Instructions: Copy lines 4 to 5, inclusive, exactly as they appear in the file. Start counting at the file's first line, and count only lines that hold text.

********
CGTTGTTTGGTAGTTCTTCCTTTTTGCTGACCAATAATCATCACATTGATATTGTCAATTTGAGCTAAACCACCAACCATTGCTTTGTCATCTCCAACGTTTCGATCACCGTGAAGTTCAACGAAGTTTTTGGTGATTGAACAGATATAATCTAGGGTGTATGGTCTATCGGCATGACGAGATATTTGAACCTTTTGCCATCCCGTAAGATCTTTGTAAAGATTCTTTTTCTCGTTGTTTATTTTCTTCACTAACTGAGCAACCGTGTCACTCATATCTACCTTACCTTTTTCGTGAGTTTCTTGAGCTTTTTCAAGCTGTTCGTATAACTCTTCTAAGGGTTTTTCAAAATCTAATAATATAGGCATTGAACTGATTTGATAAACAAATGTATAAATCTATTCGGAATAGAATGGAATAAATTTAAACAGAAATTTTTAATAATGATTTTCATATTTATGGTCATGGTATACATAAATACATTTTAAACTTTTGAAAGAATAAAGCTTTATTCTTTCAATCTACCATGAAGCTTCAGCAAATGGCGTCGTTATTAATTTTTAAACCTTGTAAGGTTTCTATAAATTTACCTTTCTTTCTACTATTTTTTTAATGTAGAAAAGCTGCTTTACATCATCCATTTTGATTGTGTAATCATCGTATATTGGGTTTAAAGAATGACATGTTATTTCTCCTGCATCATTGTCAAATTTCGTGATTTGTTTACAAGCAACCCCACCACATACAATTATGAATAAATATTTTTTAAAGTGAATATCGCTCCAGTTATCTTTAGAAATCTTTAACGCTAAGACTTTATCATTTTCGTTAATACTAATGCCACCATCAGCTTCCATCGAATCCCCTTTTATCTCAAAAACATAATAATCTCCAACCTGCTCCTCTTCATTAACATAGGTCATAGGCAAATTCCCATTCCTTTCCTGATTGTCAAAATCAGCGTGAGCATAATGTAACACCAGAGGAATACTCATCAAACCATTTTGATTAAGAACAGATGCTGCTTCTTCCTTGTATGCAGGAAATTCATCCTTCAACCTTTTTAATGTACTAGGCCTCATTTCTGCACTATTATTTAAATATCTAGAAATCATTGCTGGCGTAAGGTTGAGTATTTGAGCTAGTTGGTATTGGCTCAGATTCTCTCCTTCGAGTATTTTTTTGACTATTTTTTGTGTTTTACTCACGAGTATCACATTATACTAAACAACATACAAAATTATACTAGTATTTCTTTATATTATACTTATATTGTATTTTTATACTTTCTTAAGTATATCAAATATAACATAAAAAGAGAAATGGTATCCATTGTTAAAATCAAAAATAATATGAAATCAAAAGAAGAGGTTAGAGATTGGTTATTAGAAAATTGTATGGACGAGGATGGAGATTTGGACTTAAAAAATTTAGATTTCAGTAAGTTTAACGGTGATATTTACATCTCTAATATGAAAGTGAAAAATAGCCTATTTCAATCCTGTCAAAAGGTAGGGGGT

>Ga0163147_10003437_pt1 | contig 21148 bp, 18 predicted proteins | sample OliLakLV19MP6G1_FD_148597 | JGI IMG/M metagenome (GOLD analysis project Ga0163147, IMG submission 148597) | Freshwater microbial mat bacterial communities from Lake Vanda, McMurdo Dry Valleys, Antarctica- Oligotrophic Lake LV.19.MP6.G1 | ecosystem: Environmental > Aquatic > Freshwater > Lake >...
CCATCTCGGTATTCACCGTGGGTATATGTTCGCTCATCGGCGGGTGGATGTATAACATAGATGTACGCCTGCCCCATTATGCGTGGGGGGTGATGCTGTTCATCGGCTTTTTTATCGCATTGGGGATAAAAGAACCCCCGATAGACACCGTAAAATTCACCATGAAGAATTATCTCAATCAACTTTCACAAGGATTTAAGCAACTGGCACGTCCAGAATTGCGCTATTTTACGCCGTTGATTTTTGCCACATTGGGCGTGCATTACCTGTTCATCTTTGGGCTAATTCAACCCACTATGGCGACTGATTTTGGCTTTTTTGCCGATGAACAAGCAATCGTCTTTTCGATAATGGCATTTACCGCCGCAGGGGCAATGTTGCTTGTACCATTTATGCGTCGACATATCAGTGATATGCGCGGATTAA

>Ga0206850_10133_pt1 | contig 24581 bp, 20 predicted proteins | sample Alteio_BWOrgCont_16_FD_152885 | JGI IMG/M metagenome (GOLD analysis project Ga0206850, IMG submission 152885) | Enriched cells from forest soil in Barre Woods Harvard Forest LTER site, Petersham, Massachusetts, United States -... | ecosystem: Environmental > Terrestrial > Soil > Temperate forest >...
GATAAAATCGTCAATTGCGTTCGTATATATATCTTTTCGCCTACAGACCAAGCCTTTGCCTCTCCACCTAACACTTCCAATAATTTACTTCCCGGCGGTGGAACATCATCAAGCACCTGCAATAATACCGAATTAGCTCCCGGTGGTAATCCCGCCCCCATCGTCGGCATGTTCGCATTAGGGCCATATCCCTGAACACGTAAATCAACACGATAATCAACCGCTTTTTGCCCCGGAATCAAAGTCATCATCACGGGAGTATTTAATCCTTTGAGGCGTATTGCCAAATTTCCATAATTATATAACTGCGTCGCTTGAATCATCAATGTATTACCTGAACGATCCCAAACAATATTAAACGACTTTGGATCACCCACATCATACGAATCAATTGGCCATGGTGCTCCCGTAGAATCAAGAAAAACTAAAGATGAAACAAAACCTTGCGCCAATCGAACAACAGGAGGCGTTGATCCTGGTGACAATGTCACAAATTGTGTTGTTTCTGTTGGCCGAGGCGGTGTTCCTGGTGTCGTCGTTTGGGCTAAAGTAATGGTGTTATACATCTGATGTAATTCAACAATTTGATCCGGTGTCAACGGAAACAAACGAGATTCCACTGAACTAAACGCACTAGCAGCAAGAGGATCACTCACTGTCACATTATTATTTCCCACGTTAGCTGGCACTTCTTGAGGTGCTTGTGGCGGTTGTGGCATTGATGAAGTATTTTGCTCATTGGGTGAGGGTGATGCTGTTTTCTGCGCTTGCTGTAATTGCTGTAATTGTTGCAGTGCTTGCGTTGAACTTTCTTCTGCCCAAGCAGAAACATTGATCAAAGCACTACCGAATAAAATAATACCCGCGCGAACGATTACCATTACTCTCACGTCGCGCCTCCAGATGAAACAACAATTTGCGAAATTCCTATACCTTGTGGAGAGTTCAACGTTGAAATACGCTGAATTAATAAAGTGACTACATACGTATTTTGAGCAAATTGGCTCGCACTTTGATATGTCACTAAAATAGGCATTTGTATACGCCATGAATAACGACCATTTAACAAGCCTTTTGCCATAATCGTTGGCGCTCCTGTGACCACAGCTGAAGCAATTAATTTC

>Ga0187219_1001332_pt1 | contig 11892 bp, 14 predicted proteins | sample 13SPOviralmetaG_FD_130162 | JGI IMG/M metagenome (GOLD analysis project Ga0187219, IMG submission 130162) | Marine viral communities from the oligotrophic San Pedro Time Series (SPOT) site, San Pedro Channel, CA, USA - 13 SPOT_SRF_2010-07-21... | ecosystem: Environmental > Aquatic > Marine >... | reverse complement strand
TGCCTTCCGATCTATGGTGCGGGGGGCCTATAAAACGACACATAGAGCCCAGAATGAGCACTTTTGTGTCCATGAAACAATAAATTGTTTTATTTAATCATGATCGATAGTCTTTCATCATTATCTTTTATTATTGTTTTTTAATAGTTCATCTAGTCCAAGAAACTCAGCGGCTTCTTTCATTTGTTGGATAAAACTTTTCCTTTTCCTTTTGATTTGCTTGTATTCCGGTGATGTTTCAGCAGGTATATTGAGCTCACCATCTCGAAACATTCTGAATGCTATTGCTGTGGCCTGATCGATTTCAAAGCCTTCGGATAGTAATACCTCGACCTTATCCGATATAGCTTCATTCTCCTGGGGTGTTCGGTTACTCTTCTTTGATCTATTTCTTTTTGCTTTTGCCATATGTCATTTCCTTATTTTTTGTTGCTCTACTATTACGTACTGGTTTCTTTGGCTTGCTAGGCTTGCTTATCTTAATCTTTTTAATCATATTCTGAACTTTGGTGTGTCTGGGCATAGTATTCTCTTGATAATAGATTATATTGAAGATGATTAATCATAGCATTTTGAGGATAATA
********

>Ga0206850_10133_pt1 | contig 24581 bp, 20 predicted proteins | sample Alteio_BWOrgCont_16_FD_152885 | JGI IMG/M metagenome (GOLD analysis project Ga0206850, IMG submission 152885) | Enriched cells from forest soil in Barre Woods Harvard Forest LTER site, Petersham, Massachusetts, United States -... | ecosystem: Environmental > Terrestrial > Soil > Temperate forest >...
GATAAAATCGTCAATTGCGTTCGTATATATATCTTTTCGCCTACAGACCAAGCCTTTGCCTCTCCACCTAACACTTCCAATAATTTACTTCCCGGCGGTGGAACATCATCAAGCACCTGCAATAATACCGAATTAGCTCCCGGTGGTAATCCCGCCCCCATCGTCGGCATGTTCGCATTAGGGCCATATCCCTGAACACGTAAATCAACACGATAATCAACCGCTTTTTGCCCCGGAATCAAAGTCATCATCACGGGAGTATTTAATCCTTTGAGGCGTATTGCCAAATTTCCATAATTATATAACTGCGTCGCTTGAATCATCAATGTATTACCTGAACGATCCCAAACAATATTAAACGACTTTGGATCACCCACATCATACGAATCAATTGGCCATGGTGCTCCCGTAGAATCAAGAAAAACTAAAGATGAAACAAAACCTTGCGCCAATCGAACAACAGGAGGCGTTGATCCTGGTGACAATGTCACAAATTGTGTTGTTTCTGTTGGCCGAGGCGGTGTTCCTGGTGTCGTCGTTTGGGCTAAAGTAATGGTGTTATACATCTGATGTAATTCAACAATTTGATCCGGTGTCAACGGAAACAAACGAGATTCCACTGAACTAAACGCACTAGCAGCAAGAGGATCACTCACTGTCACATTATTATTTCCCACGTTAGCTGGCACTTCTTGAGGTGCTTGTGGCGGTTGTGGCATTGATGAAGTATTTTGCTCATTGGGTGAGGGTGATGCTGTTTTCTGCGCTTGCTGTAATTGCTGTAATTGTTGCAGTGCTTGCGTTGAACTTTCTTCTGCCCAAGCAGAAACATTGATCAAAGCACTACCGAATAAAATAATACCCGCGCGAACGATTACCATTACTCTCACGTCGCGCCTCCAGATGAAACAACAATTTGCGAAATTCCTATACCTTGTGGAGAGTTCAACGTTGAAATACGCTGAATTAATAAAGTGACTACATACGTATTTTGAGCAAATTGGCTCGCACTTTGATATGTCACTAAAATAGGCATTTGTATACGCCATGAATAACGACCATTTAACAAGCCTTTTGCCATAATCGTTGGCGCTCCTGTGACCACAGCTGAAGCAATTAATTTC